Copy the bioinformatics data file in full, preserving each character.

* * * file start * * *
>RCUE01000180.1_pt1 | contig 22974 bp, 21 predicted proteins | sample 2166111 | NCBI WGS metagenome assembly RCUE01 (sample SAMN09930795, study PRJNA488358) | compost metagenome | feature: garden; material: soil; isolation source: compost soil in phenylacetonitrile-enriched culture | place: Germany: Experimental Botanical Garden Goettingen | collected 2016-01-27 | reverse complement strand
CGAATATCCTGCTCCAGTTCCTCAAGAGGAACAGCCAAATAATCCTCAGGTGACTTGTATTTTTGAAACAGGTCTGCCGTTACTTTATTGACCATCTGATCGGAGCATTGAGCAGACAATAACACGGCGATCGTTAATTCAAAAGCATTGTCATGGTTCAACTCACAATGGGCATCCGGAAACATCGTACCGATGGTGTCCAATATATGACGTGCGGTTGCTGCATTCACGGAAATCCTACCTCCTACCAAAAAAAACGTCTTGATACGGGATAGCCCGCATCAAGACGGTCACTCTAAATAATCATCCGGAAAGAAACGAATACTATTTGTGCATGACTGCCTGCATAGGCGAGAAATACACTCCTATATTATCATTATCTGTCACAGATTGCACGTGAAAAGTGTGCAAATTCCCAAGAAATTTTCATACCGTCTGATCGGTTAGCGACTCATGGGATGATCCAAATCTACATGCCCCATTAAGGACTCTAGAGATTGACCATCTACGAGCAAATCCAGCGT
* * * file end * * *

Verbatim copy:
>RCUE01000180.1_pt1 | contig 22974 bp, 21 predicted proteins | sample 2166111 | NCBI WGS metagenome assembly RCUE01 (sample SAMN09930795, study PRJNA488358) | compost metagenome | feature: garden; material: soil; isolation source: compost soil in phenylacetonitrile-enriched culture | place: Germany: Experimental Botanical Garden Goettingen | collected 2016-01-27 | reverse complement strand
CGAATATCCTGCTCCAGTTCCTCAAGAGGAACAGCCAAATAATCCTCAGGTGACTTGTATTTTTGAAACAGGTCTGCCGTTACTTTATTGACCATCTGATCGGAGCATTGAGCAGACAATAACACGGCGATCGTTAATTCAAAAGCATTGTCATGGTTCAACTCACAATGGGCATCCGGAAACATCGTACCGATGGTGTCCAATATATGACGTGCGGTTGCTGCATTCACGGAAATCCTACCTCCTACCAAAAAAAACGTCTTGATACGGGATAGCCCGCATCAAGACGGTCACTCTAAATAATCATCCGGAAAGAAACGAATACTATTTGTGCATGACTGCCTGCATAGGCGAGAAATACACTCCTATATTATCATTATCTGTCACAGATTGCACGTGAAAAGTGTGCAAATTCCCAAGAAATTTTCATACCGTCTGATCGGTTAGCGACTCATGGGATGATCCAAATCTACATGCCCCATTAAGGACTCTAGAGATTGACCATCTACGAGCAAATCCAGCGT